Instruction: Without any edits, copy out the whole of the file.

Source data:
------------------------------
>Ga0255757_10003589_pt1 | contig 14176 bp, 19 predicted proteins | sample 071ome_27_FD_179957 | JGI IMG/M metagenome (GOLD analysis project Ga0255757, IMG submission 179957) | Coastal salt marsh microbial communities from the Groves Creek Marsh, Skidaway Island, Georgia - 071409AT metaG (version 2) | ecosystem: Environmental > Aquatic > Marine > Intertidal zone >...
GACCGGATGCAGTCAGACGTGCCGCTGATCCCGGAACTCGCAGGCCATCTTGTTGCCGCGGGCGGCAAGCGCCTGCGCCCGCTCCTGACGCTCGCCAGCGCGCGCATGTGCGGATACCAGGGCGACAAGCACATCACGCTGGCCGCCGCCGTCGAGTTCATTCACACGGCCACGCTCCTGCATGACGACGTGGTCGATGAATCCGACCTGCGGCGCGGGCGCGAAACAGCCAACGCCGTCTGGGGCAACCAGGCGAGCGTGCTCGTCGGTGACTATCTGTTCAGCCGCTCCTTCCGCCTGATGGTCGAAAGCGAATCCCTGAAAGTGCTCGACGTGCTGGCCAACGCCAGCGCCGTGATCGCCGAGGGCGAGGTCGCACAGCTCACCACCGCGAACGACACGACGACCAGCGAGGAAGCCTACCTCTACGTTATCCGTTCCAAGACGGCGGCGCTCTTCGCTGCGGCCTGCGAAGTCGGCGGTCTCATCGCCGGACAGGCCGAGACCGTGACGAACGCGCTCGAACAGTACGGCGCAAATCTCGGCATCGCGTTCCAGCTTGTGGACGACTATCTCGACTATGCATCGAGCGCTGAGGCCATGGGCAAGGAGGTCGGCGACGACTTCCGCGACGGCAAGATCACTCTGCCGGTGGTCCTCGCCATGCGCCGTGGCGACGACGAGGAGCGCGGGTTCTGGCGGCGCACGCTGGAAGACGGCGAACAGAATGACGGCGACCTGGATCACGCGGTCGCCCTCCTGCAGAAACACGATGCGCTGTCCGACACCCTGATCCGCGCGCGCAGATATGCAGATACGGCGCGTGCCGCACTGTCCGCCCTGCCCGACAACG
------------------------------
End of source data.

>Ga0255757_10003589_pt1 | contig 14176 bp, 19 predicted proteins | sample 071ome_27_FD_179957 | JGI IMG/M metagenome (GOLD analysis project Ga0255757, IMG submission 179957) | Coastal salt marsh microbial communities from the Groves Creek Marsh, Skidaway Island, Georgia - 071409AT metaG (version 2) | ecosystem: Environmental > Aquatic > Marine > Intertidal zone >...
GACCGGATGCAGTCAGACGTGCCGCTGATCCCGGAACTCGCAGGCCATCTTGTTGCCGCGGGCGGCAAGCGCCTGCGCCCGCTCCTGACGCTCGCCAGCGCGCGCATGTGCGGATACCAGGGCGACAAGCACATCACGCTGGCCGCCGCCGTCGAGTTCATTCACACGGCCACGCTCCTGCATGACGACGTGGTCGATGAATCCGACCTGCGGCGCGGGCGCGAAACAGCCAACGCCGTCTGGGGCAACCAGGCGAGCGTGCTCGTCGGTGACTATCTGTTCAGCCGCTCCTTCCGCCTGATGGTCGAAAGCGAATCCCTGAAAGTGCTCGACGTGCTGGCCAACGCCAGCGCCGTGATCGCCGAGGGCGAGGTCGCACAGCTCACCACCGCGAACGACACGACGACCAGCGAGGAAGCCTACCTCTACGTTATCCGTTCCAAGACGGCGGCGCTCTTCGCTGCGGCCTGCGAAGTCGGCGGTCTCATCGCCGGACAGGCCGAGACCGTGACGAACGCGCTCGAACAGTACGGCGCAAATCTCGGCATCGCGTTCCAGCTTGTGGACGACTATCTCGACTATGCATCGAGCGCTGAGGCCATGGGCAAGGAGGTCGGCGACGACTTCCGCGACGGCAAGATCACTCTGCCGGTGGTCCTCGCCATGCGCCGTGGCGACGACGAGGAGCGCGGGTTCTGGCGGCGCACGCTGGAAGACGGCGAACAGAATGACGGCGACCTGGATCACGCGGTCGCCCTCCTGCAGAAACACGATGCGCTGTCCGACACCCTGATCCGCGCGCGCAGATATGCAGATACGGCGCGTGCCGCACTGTCCGCCCTGCCCGACAACG